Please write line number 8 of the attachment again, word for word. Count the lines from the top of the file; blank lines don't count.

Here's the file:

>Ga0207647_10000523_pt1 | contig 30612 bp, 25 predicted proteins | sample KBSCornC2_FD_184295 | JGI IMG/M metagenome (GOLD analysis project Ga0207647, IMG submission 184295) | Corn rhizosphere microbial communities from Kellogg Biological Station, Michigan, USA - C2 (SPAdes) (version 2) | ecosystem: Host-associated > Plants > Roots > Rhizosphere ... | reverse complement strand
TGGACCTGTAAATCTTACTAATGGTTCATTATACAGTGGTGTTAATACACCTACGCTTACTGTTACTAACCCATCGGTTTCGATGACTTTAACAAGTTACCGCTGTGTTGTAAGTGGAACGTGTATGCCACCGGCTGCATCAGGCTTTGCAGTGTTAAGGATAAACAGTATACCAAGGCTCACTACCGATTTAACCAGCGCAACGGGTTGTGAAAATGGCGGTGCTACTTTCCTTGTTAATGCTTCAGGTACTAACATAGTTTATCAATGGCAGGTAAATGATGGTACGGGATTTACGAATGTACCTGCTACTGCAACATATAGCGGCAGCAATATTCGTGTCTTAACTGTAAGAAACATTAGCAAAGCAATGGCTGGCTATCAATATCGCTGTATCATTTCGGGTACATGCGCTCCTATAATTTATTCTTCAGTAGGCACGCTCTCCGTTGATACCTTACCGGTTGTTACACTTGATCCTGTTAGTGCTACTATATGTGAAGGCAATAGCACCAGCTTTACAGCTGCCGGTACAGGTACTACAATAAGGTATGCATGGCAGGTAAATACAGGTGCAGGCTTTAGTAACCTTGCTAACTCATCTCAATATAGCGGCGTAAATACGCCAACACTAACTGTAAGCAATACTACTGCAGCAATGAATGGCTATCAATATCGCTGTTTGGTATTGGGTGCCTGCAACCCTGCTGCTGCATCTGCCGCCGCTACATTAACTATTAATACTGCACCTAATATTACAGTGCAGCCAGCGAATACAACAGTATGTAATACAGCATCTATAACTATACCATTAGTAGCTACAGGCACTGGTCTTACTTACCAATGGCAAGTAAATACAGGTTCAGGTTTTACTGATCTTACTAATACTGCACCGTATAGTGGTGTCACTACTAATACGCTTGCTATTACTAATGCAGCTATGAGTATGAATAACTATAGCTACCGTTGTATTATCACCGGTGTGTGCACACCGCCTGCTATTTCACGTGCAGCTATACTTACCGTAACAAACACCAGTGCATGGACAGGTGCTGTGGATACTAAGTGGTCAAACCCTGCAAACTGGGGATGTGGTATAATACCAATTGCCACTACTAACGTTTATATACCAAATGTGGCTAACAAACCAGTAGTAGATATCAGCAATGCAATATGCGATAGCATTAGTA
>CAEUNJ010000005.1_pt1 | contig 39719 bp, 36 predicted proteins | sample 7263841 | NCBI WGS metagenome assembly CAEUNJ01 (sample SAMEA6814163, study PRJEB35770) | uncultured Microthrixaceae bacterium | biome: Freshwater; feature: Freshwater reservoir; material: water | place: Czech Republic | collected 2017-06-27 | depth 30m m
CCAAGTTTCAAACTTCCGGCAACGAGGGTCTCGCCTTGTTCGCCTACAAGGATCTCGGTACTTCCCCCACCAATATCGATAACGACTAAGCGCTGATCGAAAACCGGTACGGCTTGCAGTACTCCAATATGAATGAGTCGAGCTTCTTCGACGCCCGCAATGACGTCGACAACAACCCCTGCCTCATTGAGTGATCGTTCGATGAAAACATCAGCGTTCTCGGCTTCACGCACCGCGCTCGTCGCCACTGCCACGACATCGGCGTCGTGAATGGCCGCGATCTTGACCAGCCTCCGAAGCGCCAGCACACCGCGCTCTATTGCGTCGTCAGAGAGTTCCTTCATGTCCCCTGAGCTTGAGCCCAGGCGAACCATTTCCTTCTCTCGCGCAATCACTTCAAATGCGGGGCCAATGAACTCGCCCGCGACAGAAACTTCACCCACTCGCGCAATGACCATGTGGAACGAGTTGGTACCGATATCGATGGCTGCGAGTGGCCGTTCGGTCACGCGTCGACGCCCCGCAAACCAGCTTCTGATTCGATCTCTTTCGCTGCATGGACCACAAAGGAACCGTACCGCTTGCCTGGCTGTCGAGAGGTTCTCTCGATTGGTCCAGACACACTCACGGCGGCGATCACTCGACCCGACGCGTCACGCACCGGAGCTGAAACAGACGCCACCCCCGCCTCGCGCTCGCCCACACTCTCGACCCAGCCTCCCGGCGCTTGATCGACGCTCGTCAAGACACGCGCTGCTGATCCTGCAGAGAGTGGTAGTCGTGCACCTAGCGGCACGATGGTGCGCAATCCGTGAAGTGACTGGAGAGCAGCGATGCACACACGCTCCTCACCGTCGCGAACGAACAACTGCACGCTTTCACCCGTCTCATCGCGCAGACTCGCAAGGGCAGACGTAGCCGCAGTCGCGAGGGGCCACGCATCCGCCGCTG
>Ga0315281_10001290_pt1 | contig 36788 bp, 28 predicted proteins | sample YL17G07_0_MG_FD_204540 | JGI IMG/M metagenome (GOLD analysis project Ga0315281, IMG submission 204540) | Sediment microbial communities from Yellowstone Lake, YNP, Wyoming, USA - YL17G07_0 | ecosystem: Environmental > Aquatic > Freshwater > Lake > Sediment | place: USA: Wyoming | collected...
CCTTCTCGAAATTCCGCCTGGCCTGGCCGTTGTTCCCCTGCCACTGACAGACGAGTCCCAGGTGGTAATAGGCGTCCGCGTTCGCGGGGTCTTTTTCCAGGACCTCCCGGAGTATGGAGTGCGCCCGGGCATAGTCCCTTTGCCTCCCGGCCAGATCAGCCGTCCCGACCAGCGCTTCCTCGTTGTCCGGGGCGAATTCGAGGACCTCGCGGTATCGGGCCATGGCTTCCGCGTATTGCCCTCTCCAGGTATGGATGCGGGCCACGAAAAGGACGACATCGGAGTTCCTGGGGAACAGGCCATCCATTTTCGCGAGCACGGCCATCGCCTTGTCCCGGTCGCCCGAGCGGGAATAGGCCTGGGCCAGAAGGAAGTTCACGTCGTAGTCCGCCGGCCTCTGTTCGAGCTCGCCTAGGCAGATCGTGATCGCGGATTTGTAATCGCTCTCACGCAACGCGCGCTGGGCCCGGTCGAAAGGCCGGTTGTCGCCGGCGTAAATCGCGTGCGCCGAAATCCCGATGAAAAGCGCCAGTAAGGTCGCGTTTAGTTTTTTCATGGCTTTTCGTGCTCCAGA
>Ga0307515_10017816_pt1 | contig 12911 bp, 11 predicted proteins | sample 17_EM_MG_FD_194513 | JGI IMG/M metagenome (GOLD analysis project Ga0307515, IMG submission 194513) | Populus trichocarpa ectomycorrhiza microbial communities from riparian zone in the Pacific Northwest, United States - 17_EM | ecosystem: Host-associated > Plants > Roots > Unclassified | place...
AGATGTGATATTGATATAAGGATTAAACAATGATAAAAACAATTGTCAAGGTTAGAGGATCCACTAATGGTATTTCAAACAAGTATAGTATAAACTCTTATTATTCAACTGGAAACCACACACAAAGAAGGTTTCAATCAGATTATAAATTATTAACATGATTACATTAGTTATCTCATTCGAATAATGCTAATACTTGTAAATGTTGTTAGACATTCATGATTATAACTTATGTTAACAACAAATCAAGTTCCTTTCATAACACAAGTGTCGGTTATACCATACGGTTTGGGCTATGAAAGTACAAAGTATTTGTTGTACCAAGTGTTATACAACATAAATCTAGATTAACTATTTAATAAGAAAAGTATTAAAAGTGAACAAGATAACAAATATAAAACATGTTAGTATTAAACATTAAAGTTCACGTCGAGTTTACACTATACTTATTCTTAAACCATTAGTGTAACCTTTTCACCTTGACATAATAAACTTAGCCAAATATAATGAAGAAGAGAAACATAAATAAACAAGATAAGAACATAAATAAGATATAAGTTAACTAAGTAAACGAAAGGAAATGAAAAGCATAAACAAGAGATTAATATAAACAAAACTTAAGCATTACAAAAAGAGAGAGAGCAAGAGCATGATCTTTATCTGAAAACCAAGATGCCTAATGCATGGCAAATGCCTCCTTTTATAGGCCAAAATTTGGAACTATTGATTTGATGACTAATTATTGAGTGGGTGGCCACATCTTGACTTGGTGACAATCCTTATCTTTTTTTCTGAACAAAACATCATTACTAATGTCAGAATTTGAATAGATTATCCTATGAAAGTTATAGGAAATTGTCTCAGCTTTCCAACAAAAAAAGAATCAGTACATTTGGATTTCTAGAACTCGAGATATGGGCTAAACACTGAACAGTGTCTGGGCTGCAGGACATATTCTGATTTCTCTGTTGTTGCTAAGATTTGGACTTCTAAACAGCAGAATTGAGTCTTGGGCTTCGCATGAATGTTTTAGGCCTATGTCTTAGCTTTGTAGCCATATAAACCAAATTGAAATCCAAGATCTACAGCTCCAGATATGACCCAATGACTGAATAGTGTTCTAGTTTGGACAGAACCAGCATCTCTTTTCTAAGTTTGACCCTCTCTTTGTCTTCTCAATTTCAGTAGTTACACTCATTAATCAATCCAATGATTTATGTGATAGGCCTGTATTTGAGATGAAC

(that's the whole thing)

AGATGTGATATTGATATAAGGATTAAACAATGATAAAAACAATTGTCAAGGTTAGAGGATCCACTAATGGTATTTCAAACAAGTATAGTATAAACTCTTATTATTCAACTGGAAACCACACACAAAGAAGGTTTCAATCAGATTATAAATTATTAACATGATTACATTAGTTATCTCATTCGAATAATGCTAATACTTGTAAATGTTGTTAGACATTCATGATTATAACTTATGTTAACAACAAATCAAGTTCCTTTCATAACACAAGTGTCGGTTATACCATACGGTTTGGGCTATGAAAGTACAAAGTATTTGTTGTACCAAGTGTTATACAACATAAATCTAGATTAACTATTTAATAAGAAAAGTATTAAAAGTGAACAAGATAACAAATATAAAACATGTTAGTATTAAACATTAAAGTTCACGTCGAGTTTACACTATACTTATTCTTAAACCATTAGTGTAACCTTTTCACCTTGACATAATAAACTTAGCCAAATATAATGAAGAAGAGAAACATAAATAAACAAGATAAGAACATAAATAAGATATAAGTTAACTAAGTAAACGAAAGGAAATGAAAAGCATAAACAAGAGATTAATATAAACAAAACTTAAGCATTACAAAAAGAGAGAGAGCAAGAGCATGATCTTTATCTGAAAACCAAGATGCCTAATGCATGGCAAATGCCTCCTTTTATAGGCCAAAATTTGGAACTATTGATTTGATGACTAATTATTGAGTGGGTGGCCACATCTTGACTTGGTGACAATCCTTATCTTTTTTTCTGAACAAAACATCATTACTAATGTCAGAATTTGAATAGATTATCCTATGAAAGTTATAGGAAATTGTCTCAGCTTTCCAACAAAAAAAGAATCAGTACATTTGGATTTCTAGAACTCGAGATATGGGCTAAACACTGAACAGTGTCTGGGCTGCAGGACATATTCTGATTTCTCTGTTGTTGCTAAGATTTGGACTTCTAAACAGCAGAATTGAGTCTTGGGCTTCGCATGAATGTTTTAGGCCTATGTCTTAGCTTTGTAGCCATATAAACCAAATTGAAATCCAAGATCTACAGCTCCAGATATGACCCAATGACTGAATAGTGTTCTAGTTTGGACAGAACCAGCATCTCTTTTCTAAGTTTGACCCTCTCTTTGTCTTCTCAATTTCAGTAGTTACACTCATTAATCAATCCAATGATTTATGTGATAGGCCTGTATTTGAGATGAAC